The Period Project: One woman’s work redefines volunteering


Lizzy Camp and Jordan Brownhill

Period poverty, an issue that affects many in Fort Collins, led to the creation of the Period Project, which provides thousands of products every week.

Jordan Brownhill, Social Chair

For most, volunteer work means a quick hour or two over the weekend at a local non-profit. However, many issues that plague our community require more attention. Vanelle Peterson’s work to help those dealing with period poverty can teach us the importance of doing more to help each other.

The term “period poverty” is not one typically heard in casual conversation, a fact that Peterson hopes to change.  According to the 2021 article State of the Period, which was commissioned by period product companies Thinx and PERIOD, period poverty is “the inability to access menstrual hygiene products.”

Every week, Peterson donates 1,800 tampons and 1,200 pads to the Food Bank, almost all of which are paid for by Peterson herself. When I first heard this, I could not believe it. Period products can cost anywhere from five to ten dollars for a month’s supply, so the idea of purchasing thousands of products every month sounded impossible. But for Peterson, the cost is worth it.

I hate to see 50 percent of the population be at risk for not being able to participate fully in their lives.

— Vanelle Peterson

“I hate to see 50 percent of the population be at risk for not being able to participate fully in their lives,” Peterson says. Before starting this project, Peterson worked as an intake volunteer at the Loveland Food Bank. Every once in a while, they would receive donations of period products. “They went fast, so I knew there was a need locally,” Peterson recalls.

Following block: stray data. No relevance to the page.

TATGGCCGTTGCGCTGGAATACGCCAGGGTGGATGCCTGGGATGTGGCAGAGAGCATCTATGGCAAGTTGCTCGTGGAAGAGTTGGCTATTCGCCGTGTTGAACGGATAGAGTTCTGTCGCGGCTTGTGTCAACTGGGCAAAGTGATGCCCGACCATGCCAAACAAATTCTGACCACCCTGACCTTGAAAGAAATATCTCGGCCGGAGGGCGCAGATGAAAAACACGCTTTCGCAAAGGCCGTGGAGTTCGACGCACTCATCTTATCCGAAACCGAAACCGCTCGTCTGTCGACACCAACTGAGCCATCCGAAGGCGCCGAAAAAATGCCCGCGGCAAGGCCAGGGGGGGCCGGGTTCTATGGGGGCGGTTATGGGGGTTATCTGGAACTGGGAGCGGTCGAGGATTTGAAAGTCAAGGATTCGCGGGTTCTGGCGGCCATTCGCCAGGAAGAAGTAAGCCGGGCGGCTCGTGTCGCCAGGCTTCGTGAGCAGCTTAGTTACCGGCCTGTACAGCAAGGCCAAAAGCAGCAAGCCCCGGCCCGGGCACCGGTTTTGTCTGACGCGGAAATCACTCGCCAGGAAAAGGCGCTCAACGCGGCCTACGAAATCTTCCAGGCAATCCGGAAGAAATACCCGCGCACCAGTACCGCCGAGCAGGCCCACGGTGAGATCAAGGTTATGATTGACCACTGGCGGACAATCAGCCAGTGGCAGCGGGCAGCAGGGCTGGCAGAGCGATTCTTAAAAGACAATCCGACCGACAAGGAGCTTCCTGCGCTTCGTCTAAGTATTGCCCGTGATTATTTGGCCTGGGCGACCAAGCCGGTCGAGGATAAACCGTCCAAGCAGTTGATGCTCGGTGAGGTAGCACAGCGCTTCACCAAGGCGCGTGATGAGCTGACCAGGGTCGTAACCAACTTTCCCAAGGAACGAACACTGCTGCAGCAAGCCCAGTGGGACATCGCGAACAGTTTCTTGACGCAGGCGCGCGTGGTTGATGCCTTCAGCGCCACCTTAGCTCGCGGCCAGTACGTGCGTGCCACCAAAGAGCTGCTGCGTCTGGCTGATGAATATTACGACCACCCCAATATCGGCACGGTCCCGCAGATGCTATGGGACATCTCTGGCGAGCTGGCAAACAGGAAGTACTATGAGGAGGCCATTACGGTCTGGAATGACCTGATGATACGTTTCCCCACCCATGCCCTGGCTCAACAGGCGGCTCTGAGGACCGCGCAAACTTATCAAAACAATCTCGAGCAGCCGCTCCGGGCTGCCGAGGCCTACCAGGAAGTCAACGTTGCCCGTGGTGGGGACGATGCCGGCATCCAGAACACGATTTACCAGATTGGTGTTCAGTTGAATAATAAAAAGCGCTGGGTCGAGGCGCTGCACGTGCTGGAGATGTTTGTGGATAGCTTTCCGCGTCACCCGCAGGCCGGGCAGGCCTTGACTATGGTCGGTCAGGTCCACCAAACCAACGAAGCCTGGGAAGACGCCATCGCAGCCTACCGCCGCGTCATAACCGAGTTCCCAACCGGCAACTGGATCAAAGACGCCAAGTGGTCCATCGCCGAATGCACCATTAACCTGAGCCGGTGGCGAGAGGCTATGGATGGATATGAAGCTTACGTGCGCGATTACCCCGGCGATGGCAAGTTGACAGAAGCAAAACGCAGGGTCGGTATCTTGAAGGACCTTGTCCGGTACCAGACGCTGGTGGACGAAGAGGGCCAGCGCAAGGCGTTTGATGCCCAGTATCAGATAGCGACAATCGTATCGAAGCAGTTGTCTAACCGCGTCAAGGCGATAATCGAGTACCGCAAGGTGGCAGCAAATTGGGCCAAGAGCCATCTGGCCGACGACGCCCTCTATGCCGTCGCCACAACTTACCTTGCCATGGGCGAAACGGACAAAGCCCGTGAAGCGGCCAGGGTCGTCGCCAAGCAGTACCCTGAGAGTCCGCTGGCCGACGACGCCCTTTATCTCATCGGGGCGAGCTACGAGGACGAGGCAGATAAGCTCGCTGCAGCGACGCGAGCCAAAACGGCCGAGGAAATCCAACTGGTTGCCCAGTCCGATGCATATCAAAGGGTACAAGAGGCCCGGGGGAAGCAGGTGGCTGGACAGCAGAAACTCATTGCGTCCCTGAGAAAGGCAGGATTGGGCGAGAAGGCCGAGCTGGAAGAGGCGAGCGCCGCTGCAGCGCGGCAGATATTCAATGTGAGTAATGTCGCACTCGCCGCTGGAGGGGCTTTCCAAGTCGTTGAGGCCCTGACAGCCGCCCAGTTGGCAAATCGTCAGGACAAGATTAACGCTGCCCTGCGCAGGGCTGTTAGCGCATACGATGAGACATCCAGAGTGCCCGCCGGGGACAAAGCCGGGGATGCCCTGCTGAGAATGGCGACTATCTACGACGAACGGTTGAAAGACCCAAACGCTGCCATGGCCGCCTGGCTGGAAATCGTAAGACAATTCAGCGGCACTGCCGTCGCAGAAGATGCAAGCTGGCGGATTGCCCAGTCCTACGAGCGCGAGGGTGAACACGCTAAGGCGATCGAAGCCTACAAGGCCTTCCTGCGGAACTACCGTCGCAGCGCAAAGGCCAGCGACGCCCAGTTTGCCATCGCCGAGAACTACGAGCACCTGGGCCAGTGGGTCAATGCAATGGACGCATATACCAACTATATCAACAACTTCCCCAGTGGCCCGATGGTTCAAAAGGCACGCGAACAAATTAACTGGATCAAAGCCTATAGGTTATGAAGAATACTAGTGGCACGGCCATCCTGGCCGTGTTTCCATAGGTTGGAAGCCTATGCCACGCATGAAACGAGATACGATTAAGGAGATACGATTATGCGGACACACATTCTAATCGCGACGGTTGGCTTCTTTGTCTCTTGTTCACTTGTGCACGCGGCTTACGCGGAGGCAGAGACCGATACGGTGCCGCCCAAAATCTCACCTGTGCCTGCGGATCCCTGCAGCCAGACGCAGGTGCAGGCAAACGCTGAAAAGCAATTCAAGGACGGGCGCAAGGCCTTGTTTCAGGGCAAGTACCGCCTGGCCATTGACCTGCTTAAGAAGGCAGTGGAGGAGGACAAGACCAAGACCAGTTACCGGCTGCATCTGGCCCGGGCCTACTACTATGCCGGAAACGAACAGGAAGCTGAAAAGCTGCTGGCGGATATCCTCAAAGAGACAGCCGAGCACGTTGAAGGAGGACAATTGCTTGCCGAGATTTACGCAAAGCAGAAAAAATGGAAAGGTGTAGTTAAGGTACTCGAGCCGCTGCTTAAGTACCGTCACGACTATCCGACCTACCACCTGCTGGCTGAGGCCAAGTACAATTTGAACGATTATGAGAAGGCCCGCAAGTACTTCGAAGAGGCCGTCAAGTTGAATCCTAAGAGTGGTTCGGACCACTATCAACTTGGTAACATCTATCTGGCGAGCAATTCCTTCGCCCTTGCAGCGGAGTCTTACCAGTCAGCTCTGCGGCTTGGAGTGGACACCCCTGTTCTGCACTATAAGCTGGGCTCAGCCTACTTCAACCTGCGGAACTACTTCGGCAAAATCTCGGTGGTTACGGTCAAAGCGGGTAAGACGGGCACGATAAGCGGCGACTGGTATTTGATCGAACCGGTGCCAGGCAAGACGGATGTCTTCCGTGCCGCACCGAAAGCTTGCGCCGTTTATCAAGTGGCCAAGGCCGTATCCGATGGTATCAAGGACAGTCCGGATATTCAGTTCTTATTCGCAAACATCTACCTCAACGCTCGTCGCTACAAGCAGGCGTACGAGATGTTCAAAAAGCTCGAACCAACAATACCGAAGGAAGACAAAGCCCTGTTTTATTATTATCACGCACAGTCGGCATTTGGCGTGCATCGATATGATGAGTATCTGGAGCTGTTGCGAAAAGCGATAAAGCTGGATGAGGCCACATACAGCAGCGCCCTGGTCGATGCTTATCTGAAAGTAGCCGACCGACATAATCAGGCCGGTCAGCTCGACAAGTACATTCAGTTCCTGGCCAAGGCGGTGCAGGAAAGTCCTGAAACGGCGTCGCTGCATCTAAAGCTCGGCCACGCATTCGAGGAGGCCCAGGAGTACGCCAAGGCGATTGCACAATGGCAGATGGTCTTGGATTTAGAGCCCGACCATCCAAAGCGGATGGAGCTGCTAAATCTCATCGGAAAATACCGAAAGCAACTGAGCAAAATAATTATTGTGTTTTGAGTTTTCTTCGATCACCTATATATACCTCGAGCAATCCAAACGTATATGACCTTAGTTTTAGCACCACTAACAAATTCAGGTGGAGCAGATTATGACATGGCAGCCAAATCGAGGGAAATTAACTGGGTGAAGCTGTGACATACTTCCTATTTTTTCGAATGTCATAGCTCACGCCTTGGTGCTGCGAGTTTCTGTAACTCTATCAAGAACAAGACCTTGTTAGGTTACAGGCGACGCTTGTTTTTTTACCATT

By 2017, Peterson had begun to focus on donating products herself, in an effort to keep enough period supplies for everyone coming in who might need them. As important as she knew her work was, Peterson struggled with finding her own limits. “The hardest part [of starting the project] was deciding how much I could give… I wanted to give as much as I could, but I had to decide what the limit was for me.”

Despite how difficult the project is to run, Peterson finds it incredibly fulfilling. “It’s really rewarding to see [the products] go out,” Peterson shares while thinking of her weekly trip to the Food Bank.

As gratifying as the project is, the problem is far from solved. Peterson’s biggest hope is to bring awareness to the problem of period poverty. The State of the Period 2021 article focuses on the effect of period poverty on students, referencing a survey that showed that 23 percent of students have struggled with the cost of buying products monthly, and 16 percent of students have had to choose purchasing period products over purchasing food.

With as much as she is currently doing to help the community, Peterson still has big hopes for the future of her project. Forthcoming, Peterson wants more people to participate in keeping the project running and the products going out.

People can do little things to help one another.

— Vanelle Peterson

Peterson’s work can be used to show a bigger moral lesson; that so much can be accomplished by helping each other. As Peterson herself states, “People can do little things to help one another.” The importance of giving where we can and supporting each other through our struggles cannot be ignored.